“Michael Lorimer is one of the most talented young guitarists of these times and is the one that I appreciate the most.” -- Andrés Segovia, 1984
belongs to a small group of artists under whose musical shadow the guitar has developed. Many of us, directly or indirectly, have received instruction about the guitar, its musical function and its repertoire through his performances, articles, books and, if touched by divine providence, through an off chance talk with him after a concert in New York City.
Lorimer began his guitar studies at age 11, was soon performing in recital, and within five years sought Andrés Segovia for lessons in Siena and Santiago de Compostela. Perhaps distrustful of an American teenager, Segovia at first steered Lorimer toward Segovia's assistant in Siena, the great Venezuelan guitarist Alirio Díaz. When the seventeen-year-old Lorimer played Sor's Grand Solo, Op. 14, Díaz advised Lorimer to study it with Segovia since Díaz did not know this piece. Still, the road to Segovia's appreciation hadn't been paved yet. That moment arrived when Lorimer played Joan Manén's Fantasía–Sonata, Op. A-22, a highly complex piece written for Segovia that now, almost fifty years later, still has not received the attention it merits.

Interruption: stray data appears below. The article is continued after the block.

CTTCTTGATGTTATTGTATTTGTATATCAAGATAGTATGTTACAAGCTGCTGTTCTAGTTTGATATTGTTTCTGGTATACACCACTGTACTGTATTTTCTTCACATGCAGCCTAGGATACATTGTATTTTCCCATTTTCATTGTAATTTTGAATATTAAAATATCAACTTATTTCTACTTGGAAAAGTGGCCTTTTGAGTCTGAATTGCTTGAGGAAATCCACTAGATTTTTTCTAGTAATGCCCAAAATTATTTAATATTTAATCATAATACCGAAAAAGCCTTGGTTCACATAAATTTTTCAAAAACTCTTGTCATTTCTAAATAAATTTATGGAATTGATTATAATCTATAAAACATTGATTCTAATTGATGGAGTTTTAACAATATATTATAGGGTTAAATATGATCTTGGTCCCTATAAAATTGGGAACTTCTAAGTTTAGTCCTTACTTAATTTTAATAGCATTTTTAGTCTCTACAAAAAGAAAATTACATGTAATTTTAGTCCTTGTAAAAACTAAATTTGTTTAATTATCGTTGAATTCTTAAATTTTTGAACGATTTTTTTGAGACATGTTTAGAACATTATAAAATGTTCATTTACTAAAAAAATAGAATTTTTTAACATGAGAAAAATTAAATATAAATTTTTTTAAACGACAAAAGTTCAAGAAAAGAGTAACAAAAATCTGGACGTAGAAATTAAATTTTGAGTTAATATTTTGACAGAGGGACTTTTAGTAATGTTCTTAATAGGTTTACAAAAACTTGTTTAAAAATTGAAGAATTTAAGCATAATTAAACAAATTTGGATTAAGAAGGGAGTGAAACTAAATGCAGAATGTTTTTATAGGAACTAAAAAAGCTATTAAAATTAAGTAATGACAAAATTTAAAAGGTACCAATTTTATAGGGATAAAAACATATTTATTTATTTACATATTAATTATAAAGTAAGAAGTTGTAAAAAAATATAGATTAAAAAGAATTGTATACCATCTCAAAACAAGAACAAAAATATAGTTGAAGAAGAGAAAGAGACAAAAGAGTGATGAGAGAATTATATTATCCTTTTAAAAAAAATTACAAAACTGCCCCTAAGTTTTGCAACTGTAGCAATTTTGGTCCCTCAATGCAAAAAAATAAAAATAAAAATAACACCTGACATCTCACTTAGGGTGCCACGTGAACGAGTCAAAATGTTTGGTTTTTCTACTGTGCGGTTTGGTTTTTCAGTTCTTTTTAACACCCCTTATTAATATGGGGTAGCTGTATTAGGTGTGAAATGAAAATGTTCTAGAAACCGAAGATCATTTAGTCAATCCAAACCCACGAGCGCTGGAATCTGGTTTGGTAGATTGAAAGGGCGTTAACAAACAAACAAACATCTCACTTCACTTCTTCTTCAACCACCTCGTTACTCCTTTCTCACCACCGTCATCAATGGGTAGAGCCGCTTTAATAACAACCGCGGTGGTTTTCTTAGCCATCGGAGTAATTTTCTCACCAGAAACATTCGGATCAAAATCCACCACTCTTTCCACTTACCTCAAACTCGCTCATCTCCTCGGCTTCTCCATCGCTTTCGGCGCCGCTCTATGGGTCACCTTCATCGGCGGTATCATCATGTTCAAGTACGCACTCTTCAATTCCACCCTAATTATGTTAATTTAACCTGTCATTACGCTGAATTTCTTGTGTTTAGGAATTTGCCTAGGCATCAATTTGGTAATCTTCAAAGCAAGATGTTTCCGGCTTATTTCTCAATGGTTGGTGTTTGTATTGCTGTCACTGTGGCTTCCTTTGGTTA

“That’s all I have today,” said the young Lorimer, when he finished performing. Segovia embraced him. “That’s quite enough,” he replied, and then added, “If you continue to play like that, you will be one of the great guitarists.”
This event, coupled with Lorimer's unquenchable inquisitiveness, intelligence, poise and humor earned him a position of great respect, affection and trust, even with regards to artistic matters: Lorimer selected some guitars that Segovia played in concert. In short, Michael Lorimer became Segovia's favorite protégé. The famed impresario Sol Hurok, who managed many great twentieth-century performers including Segovia, engaged Lorimer as well, and arranged concert tours in the 1970's which earned Lorimer fame in the United States and abroad. Lorimer played in important halls such as New York’s Tully Hall, Chicago’s Orchestra Hall, London’s Queen Elizabeth Auditorium, and Moscow’s Tchaikovsky Hall, and he was the first American guitarist to tour the USSR. Lorimer also recorded for the BBC and was the star of the television special The Artistry of Michael Lorimer, which appeared nationwide in the USA on PBS.